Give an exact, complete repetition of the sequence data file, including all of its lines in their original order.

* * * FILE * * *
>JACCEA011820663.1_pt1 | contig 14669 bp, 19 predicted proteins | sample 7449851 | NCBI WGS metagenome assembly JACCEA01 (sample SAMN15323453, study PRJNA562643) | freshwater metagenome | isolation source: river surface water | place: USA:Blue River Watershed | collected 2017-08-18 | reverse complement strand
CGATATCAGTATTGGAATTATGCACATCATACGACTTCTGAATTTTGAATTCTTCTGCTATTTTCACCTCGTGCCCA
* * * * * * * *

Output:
>JACCEA011820663.1_pt1 | contig 14669 bp, 19 predicted proteins | sample 7449851 | NCBI WGS metagenome assembly JACCEA01 (sample SAMN15323453, study PRJNA562643) | freshwater metagenome | isolation source: river surface water | place: USA:Blue River Watershed | collected 2017-08-18 | reverse complement strand
CGATATCAGTATTGGAATTATGCACATCATACGACTTCTGAATTTTGAATTCTTCTGCTATTTTCACCTCGTGCCCA